• Articulate what makes the participant group unique. For MoJo, it was about bringing journalists, techies, and designers together to work on a specific problem set. This is also what we’re trying at the festivals, for example in Barcelona with the educators and web geeks. This gives another sense of purpose and focus.
  • Frame the local event in a broader narrative arc that goes beyond the immediate timeframe. The Knight-Mozilla jams lead up to a longer term fellowship program and global conversation, and they’re a great feeder for the forthcoming festival, which focuses on Media, Freedom, and the Web.
  • Provide assets to make it easier for organizers to plug and play. Evolve those assets when more ideas / improvements come in. We did this for the MoJo jams, for example adding the bingo icebreaker cards from Jennie in New York and slides in Spanish made by Renata in Guatemala.
  • Run an evaluation afterward. That’s in progress now for MoJo, and the results will be shared soon.

There’s much to learn and to discuss together around what types of events, themes, and processes work. Would love to hear from you all what you think about the above and from Mozilla events you’ve attended.

Do you have ideas for how news and journalism can be edgier, cooler, and more interactive online?

You can qualify directly for a yearlong, paid innovation fellowship at the BBC, Guardian, ZEIT Online, Boston Globe and Al Jazeera by rising to the Knight-Mozila News Innovation Challenges (#MoJo) during a news jam in your city. You can also submit your brilliant ideas online until close of business EST on June 5.

The Jams

In 15 cities around the world, hacks (journalists) and hackers (developers) are teaming up to build prototypes that help journalists take advantage of the open web and engage with citizens in new ways. You can join, too.

The Challenges

We’re tackling three design challenges:

The Cities

Innovators from San Francisco to Buenos Aires, from Guatemala City to Chicago, are sketching ideas on napkins, sharing experiences about journalism and the web, and being rewarded with beer (or MoJoitos) and good company. Particularly exciting is a partnership  with Hacks/Hackers, a network of journalists and technologists, in several cities.

You can still join some jams in person:

Read up on the past action in:


These innovation jams are also teeing up major projects and partnerships for the forthcoming Mozilla Festival, Media, Freedom and the Web, this fall in London. Stay tuned to learn how get involved, and visit Mozilla Journalism (@KnightMozilla) for more info on MoJo.

Jon Rogers of Product Design at the University Dundee

MoJo hacks from Guatemala City

Brainstorming in El Salvador

Knight-Mozilla News Innovation Jam by Hacks/Hackers Argentina

Hacks/Hackers jamming in Seattle

Teaming up with El Periodico in Guatemala

Next time someone proclaims the world will end, you can get a rise out of them with a simple prank. Grab some old clothes and a pair of shoes (funny props are a good bonus). Scurry off to the nearest church or other religious establishment behind the alleged Judgement Day. Arrange clothing in a human-like pose. Voilà, a vaporized rapture victim.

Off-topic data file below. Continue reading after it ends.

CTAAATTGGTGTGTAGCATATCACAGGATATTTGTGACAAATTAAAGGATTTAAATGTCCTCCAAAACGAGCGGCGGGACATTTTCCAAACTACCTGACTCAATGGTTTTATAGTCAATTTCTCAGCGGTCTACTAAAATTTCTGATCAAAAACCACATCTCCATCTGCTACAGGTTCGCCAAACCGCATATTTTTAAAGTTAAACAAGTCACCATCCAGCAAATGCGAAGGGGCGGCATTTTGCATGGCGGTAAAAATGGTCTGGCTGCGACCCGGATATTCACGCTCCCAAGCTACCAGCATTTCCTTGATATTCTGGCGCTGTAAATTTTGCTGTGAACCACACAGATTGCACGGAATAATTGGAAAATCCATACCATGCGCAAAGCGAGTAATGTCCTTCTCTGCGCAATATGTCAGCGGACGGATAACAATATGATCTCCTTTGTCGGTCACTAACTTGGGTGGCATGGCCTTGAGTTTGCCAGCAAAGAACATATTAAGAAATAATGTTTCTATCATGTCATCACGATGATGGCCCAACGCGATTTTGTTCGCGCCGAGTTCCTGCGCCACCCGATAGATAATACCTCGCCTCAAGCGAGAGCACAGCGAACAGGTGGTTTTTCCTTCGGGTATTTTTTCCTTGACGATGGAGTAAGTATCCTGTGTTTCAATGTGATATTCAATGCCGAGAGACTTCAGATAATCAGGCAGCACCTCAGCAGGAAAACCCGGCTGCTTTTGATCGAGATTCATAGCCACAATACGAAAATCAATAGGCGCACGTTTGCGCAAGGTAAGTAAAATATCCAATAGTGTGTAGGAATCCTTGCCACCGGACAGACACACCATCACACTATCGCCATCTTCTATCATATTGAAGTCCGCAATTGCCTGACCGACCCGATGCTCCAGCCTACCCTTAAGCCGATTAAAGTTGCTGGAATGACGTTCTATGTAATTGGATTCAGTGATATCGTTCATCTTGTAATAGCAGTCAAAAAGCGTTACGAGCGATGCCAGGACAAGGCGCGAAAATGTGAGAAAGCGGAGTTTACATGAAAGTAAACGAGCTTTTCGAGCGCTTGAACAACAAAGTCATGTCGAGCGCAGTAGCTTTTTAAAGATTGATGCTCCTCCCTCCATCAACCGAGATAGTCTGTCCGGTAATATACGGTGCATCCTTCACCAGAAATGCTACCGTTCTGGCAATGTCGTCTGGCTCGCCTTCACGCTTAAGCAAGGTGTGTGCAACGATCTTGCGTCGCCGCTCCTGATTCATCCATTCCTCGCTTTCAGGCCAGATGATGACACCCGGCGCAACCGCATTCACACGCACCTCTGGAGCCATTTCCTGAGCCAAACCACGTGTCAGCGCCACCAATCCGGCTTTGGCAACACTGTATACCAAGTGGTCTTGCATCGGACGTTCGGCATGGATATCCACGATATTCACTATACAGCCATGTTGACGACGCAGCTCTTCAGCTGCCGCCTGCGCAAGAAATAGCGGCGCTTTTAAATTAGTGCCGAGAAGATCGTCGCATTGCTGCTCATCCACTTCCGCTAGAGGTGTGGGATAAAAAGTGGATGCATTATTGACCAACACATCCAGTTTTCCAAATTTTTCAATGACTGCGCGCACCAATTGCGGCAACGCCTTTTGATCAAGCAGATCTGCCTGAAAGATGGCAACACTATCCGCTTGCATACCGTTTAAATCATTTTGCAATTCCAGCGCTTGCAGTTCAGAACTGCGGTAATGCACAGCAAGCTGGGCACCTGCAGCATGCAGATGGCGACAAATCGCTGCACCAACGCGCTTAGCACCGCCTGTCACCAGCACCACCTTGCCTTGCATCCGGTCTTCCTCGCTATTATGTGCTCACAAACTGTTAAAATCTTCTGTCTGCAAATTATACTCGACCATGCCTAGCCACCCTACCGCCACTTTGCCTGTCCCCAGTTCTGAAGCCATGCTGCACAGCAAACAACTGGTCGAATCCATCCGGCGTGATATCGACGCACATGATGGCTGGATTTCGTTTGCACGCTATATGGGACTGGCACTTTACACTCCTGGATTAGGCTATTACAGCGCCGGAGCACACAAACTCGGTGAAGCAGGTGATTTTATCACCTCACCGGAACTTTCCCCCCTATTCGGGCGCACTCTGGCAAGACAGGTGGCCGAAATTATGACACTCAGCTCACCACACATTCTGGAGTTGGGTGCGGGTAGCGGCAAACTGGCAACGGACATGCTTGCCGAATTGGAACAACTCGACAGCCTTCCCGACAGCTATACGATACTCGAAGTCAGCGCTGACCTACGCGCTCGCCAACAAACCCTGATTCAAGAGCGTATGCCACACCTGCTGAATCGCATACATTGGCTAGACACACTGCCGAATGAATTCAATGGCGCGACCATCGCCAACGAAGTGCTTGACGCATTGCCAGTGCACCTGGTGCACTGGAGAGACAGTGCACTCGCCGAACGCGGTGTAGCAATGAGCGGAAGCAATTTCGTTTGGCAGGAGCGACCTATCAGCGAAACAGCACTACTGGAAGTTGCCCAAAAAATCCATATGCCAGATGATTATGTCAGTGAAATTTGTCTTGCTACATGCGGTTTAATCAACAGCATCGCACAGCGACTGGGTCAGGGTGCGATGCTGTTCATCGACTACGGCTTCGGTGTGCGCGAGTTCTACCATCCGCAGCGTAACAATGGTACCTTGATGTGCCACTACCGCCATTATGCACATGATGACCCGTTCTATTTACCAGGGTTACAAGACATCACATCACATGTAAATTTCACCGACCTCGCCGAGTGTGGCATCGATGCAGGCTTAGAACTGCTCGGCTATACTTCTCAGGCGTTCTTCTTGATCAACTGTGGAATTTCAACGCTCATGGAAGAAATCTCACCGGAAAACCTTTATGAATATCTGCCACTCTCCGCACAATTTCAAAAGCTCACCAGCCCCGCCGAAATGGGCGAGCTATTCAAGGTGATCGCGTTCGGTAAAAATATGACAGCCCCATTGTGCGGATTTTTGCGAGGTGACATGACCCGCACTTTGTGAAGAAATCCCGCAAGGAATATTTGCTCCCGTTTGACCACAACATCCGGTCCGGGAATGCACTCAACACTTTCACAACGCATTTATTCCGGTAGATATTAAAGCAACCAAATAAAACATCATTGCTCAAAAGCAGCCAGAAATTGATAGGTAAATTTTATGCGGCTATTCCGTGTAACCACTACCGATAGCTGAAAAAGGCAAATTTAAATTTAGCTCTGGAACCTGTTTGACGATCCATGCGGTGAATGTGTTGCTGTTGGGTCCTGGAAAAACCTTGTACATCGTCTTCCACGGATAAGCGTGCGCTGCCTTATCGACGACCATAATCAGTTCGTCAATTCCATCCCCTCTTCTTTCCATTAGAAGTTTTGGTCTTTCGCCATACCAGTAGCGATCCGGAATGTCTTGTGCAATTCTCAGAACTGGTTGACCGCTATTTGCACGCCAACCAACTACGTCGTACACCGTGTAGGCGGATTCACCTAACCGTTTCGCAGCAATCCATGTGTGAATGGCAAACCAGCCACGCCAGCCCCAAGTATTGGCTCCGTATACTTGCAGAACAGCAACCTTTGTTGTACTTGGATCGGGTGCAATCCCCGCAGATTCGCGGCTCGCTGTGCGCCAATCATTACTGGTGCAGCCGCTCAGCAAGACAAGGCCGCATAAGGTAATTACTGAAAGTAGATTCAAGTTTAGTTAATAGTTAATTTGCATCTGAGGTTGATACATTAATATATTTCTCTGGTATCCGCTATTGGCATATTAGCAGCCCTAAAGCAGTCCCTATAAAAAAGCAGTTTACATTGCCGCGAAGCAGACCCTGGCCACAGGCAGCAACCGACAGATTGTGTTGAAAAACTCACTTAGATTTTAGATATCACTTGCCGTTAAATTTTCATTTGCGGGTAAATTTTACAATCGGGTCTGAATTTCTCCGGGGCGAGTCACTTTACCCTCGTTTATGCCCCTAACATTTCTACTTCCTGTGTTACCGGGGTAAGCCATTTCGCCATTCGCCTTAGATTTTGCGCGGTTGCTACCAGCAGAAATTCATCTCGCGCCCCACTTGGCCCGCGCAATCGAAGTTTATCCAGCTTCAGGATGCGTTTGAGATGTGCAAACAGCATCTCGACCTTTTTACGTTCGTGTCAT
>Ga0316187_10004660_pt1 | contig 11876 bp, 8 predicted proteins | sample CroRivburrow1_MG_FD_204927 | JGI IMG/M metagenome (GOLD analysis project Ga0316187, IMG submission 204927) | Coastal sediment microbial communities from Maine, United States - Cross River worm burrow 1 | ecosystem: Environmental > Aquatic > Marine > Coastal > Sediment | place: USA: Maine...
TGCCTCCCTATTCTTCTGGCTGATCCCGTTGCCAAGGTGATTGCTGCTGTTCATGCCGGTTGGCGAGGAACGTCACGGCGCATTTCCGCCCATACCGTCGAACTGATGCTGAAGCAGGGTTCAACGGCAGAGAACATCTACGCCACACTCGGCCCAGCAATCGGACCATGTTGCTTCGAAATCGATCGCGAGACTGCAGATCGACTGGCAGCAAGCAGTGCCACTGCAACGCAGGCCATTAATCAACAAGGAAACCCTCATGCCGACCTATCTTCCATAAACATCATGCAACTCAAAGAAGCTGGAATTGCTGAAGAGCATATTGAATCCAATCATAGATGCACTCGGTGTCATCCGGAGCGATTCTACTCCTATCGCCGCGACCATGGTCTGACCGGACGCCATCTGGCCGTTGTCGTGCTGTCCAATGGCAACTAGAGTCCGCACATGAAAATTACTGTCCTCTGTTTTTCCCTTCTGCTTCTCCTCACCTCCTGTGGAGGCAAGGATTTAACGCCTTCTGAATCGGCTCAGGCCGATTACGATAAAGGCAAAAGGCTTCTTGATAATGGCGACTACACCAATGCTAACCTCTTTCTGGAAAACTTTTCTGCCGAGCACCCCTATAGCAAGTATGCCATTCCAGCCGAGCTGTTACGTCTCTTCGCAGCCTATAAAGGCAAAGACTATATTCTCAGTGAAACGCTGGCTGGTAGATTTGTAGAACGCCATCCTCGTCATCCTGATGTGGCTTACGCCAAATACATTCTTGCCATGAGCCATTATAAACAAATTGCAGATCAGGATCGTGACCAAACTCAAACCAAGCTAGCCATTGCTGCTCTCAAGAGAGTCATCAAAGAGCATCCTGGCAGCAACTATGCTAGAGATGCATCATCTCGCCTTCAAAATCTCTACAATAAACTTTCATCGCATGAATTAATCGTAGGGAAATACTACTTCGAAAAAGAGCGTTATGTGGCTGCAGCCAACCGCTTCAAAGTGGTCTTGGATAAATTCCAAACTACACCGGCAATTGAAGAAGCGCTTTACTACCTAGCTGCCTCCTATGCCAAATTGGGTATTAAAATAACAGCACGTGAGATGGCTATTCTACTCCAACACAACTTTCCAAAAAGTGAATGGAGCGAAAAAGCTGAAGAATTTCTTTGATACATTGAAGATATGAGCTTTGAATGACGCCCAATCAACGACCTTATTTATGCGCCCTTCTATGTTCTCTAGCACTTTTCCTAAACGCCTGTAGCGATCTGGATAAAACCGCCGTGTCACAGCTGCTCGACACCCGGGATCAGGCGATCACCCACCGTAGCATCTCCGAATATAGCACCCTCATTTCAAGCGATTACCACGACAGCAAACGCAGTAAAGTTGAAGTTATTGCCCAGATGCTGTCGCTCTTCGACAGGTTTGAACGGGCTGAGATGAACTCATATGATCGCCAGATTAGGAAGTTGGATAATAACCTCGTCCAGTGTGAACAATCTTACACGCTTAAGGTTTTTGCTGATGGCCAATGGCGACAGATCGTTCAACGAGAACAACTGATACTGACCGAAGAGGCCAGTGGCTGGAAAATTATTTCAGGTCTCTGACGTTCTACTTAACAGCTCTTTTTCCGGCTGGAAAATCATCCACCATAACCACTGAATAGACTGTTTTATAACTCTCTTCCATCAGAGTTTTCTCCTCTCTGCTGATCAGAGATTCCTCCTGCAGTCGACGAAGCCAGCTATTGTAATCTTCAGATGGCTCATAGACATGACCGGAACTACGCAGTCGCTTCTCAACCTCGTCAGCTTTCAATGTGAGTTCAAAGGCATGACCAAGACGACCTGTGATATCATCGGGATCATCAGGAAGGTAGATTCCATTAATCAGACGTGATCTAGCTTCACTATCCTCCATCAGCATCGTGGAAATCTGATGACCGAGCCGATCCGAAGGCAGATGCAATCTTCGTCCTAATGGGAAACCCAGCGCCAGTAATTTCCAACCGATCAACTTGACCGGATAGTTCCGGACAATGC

@technollama, RIP, sent documentation from this weekend’s End of Days:

Guatemala City Volcanoes01 bySir James / Public Domain, found in Wikimedia Commons


We broke our fast in San Salvador with tortillas, pancakes, and “American” coffee. A great tragedy in Central America is how delicious local foods, like coffee and tortillas stuffed with yumminess, are sold back to the region in the form of Starbuckes and Taco Bells. I know, I know. It’s globalization here as it is everywhere, but it’s still sad to see people waiting for hours in line for a latte from beans grown in their country but costing 3x as much.

Librebus in several Guatemalan newspapers

The Librebus hit the road for Guatemala City, just a few hours down the road. The temperature as we headed north became progressively cooler, a welcome relief from the heat of Nicaragua and Honduras. We reached Guatemala by mid-day, and after checking into the hotel, met up with about 10 Libre community folks: the CC Guatemala team, Free Software developers, a security contributor to Tactical Tech, and education and transparency advisers to various ministries.

We landed in a number of national and local newspapers. In general, media coverage of the Librebus was quite high. The journalists explained that in a region plagued with news about drug wars, violence, and corruption, a positive story about education, inter-regional collaboration, and idealism is fresh and welcome.

CC Salon

The CC Salon at the Centro Cultural de España in Guatemala City was our most well attended event yet. David, part of the budding CC team in Panama, commented that Guatemala has a level of activity and community that is a shining Free Culture star to the region. It’s true, and it’s not to be underestimated that it comes with the dedicated work of key people over several years (CC Guatemala signed its first MOU in 2006), growing the team and community one relationship at a time. One of the strengths in the country is the diversity of people who care about Free Culture and Free Software. And they’ve come to care about not through promotional talks, but through conversations about how these tools can help solve problems they encounter every day.